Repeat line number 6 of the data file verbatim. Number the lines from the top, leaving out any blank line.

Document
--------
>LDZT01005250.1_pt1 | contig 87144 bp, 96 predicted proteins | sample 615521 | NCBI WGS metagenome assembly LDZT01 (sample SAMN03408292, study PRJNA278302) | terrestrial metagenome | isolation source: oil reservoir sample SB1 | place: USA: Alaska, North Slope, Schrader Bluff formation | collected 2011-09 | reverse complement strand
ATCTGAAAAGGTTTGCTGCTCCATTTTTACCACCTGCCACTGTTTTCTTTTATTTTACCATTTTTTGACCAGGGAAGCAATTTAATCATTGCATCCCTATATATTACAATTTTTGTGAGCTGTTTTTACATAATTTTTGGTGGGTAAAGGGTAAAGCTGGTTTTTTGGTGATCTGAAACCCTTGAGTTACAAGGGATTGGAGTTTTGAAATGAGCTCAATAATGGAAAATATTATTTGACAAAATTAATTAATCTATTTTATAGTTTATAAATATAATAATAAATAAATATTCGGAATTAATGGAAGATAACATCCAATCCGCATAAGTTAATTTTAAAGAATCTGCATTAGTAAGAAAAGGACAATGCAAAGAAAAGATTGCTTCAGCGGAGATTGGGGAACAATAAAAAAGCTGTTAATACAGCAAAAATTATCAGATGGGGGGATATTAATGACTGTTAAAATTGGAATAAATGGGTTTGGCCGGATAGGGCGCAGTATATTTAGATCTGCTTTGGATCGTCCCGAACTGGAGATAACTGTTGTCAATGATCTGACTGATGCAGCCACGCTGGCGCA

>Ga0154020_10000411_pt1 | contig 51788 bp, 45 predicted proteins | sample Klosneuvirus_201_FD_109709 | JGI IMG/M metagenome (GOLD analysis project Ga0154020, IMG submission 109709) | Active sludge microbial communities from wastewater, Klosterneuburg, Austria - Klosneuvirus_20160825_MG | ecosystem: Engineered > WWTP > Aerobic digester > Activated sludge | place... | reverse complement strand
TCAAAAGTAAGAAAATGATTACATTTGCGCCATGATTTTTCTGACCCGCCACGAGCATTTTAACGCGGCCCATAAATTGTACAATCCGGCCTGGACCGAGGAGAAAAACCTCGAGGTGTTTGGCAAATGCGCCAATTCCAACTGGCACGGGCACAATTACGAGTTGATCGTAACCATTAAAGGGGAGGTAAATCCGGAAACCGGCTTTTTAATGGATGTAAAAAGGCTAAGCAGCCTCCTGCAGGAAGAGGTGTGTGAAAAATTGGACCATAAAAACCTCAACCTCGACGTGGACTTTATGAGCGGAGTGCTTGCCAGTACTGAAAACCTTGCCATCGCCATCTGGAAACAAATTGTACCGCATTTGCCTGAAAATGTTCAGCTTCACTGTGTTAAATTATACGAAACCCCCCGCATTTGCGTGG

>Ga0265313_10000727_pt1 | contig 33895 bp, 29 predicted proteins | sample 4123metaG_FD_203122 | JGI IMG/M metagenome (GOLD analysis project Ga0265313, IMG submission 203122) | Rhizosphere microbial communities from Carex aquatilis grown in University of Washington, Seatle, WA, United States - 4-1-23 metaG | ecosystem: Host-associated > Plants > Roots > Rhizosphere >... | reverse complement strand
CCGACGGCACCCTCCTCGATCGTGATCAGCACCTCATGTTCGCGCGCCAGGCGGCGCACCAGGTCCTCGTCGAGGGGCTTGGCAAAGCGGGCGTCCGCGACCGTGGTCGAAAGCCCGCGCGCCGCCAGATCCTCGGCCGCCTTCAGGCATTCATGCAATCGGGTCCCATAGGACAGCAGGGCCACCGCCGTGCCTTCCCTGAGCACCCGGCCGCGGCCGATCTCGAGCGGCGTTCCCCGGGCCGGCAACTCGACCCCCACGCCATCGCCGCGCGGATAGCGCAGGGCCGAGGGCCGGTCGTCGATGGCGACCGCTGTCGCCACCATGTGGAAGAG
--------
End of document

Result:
CCGACGGCACCCTCCTCGATCGTGATCAGCACCTCATGTTCGCGCGCCAGGCGGCGCACCAGGTCCTCGTCGAGGGGCTTGGCAAAGCGGGCGTCCGCGACCGTGGTCGAAAGCCCGCGCGCCGCCAGATCCTCGGCCGCCTTCAGGCATTCATGCAATCGGGTCCCATAGGACAGCAGGGCCACCGCCGTGCCTTCCCTGAGCACCCGGCCGCGGCCGATCTCGAGCGGCGTTCCCCGGGCCGGCAACTCGACCCCCACGCCATCGCCGCGCGGATAGCGCAGGGCCGAGGGCCGGTCGTCGATGGCGACCGCTGTCGCCACCATGTGGAAGAG